What is far less clear is the sign on the top. There is an arrow pointing towards the street, perhaps indicating the boarding side (which seems redundant given the placement of the sign), an accessibility icon on the other side of the bus (does that mean the accessible entrance is on the left?), and a large red banner indicating “No Standing“. Does that mean no standing at the bus stop? That seems confusing since it’s a bus stop. Perhaps the message is for cars? That is not made clear.
A design that I take a little more kindly to, even if I think the message is off-putting, is this no cycling/skateboarding sign.
It is simple and conveys its message. It understands its environmental context – that it must quickly convey clear instructions to many rushing people. Perhaps the text is a little redundant given the icons, but the case could be made that the icons are there to catch the attention of passers-by, and the text clarifies the message.
Certainly the aesthetics could use some work; there seem to be three different typeface-spacings on such a short sign. But at the very least this sign conveys its message clearly.
Finally, I came across this instructional sign on the ubiquitous Citibike. I have never used Citibike, but I found these instructions far more clear and beginner-friendly compared to the bus sign I mentioned above.
There are clear, concise instructions central on the dock, with extra information supported by consistent icons to the sides.
On the bike itself is one key piece of information, supported by an easy to understand graphic.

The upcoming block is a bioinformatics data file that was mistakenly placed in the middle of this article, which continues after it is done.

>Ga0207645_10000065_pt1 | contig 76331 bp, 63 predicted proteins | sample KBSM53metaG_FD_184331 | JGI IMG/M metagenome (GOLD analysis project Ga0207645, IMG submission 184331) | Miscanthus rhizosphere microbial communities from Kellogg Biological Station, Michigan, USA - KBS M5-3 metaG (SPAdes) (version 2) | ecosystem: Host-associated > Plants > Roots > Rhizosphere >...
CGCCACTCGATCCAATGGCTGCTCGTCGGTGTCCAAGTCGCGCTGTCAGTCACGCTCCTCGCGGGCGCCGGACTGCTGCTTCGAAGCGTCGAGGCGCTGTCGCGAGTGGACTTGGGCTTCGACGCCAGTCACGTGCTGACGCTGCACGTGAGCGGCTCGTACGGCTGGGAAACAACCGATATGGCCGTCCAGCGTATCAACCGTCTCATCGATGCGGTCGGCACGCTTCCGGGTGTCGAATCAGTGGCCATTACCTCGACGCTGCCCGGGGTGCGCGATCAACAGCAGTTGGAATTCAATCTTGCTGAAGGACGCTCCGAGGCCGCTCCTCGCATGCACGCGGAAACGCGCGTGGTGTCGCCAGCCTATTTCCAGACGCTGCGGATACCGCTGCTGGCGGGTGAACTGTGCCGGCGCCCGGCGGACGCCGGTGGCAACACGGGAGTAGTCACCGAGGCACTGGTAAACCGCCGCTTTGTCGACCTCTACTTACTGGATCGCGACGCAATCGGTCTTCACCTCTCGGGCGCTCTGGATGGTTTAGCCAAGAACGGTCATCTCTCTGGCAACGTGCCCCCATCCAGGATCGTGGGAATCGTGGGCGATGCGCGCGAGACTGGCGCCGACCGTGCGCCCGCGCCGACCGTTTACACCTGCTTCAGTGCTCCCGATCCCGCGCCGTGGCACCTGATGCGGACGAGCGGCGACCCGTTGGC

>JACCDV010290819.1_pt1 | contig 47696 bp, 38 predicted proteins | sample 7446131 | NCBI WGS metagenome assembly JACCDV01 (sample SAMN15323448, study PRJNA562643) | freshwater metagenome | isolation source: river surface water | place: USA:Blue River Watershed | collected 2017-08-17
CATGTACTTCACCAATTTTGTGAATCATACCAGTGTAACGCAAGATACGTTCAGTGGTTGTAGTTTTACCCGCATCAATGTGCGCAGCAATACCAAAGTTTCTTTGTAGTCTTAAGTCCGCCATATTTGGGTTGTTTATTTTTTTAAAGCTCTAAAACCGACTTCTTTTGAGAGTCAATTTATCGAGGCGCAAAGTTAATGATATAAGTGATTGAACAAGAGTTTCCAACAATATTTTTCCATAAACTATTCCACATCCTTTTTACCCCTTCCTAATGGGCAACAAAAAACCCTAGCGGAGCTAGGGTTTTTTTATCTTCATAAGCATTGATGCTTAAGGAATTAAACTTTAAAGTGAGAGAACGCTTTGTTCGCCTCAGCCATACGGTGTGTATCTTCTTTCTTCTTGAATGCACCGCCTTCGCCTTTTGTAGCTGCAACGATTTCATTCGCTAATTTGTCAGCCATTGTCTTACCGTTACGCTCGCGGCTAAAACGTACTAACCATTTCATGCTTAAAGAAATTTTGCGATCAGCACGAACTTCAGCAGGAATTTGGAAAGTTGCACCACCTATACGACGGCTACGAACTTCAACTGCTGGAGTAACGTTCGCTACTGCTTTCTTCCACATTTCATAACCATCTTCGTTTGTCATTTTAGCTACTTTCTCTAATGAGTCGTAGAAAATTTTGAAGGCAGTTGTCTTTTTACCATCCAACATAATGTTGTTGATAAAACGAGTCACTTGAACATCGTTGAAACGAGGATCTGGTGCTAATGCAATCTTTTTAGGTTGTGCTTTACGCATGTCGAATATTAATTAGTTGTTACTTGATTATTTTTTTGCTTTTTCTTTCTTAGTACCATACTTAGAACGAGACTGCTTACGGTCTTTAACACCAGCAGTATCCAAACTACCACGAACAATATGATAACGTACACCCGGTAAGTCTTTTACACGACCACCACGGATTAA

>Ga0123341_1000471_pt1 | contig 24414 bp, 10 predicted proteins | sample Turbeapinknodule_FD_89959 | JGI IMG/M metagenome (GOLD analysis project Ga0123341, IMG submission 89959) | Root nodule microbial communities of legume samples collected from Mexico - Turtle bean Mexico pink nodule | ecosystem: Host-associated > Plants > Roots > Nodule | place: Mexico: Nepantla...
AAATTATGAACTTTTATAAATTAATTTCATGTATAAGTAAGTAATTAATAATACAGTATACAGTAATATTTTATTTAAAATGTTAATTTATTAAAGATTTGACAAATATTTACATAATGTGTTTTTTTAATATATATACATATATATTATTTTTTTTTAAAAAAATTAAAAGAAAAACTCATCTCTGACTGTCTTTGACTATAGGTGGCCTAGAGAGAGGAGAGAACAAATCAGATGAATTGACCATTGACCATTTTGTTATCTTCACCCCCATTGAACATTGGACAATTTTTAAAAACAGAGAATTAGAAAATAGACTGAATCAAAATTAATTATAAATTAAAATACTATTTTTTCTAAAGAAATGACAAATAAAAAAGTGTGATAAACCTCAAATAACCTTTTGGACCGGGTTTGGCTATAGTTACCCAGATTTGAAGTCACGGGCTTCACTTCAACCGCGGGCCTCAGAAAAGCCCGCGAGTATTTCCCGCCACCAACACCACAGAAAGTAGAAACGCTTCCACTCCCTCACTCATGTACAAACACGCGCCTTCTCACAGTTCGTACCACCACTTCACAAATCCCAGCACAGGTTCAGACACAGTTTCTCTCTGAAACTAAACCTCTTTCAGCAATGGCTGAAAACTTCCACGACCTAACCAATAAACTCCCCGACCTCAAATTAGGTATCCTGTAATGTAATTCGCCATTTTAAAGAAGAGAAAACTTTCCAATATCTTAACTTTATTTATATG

I have chosen to review the first in a series of covers designed by Olly Moss for the release of digital Harry Potter books.
The single typeface used seems to be a custom font that emulates a neat paintbrush, sans serif, with regular lines.
The colour palette consists of 3 main colours; orange, yellow, and blue – which are complimentary colours. The shades of each colour vary a bit, but I have displayed the 5 most consistent shades in the top left of the image above. I find it interesting that the image is for the release of digital book versions, but the colour tones and brushed style are so reminiscent of physical paper.
The cover has clear margins, with a little paintbrush spill that ties in to the overall style of the image and adds a bit of a dynamic feel, as if the image is spilling out of its bounds, perhaps into the real world.
Although there is not a clearly delineated grid, the image seems to have four distinct rectangular layers, each containing a single important feature of the image. Further explanation is embedded in the image above.
The image has clearly been designed with the rule of thirds at least in mind. When a ‘grid of thirds’ is laid over the image, three important key features are revealed:
Firstly, the imposing castle in the image is situated along the top right point of interest, immediately catching the viewer’s eye.
Secondly, the characters central to both the cover and the story are placed along the horizontal lower third.
Thirdly, almost as a bonus, the mountain peak in the background could be lost in obscurity, but its placement on the top left point of interest draws it back into the image, creating a little bit of extra detail right where it needs to be.
In addition to all of the above, the artist makes very astute use of diagonal lines, drawing the viewer’s eye from one feature to the next in such a way that their eye never needs to skip over empty or dull parts of the image.
Two striking parallel lines (indicated in bold above) slash across the image, replacing the need for a grid by separating the three key features: the castle, the characters, and the copy.
Almost perpendicular to those lines is a central diagonal line. This line connects the castle in the top right to the central characters near the bottom, demarcated by a well detailed and exquisitely shaded cliff.
Additional diagonals are revealed in the details; the line of boats heading towards the bridge, the orthographic structure of the castle.
All of these large and small diagonal lines serve to draw the viewer’s eye across the image, telling an entire story in a single frame.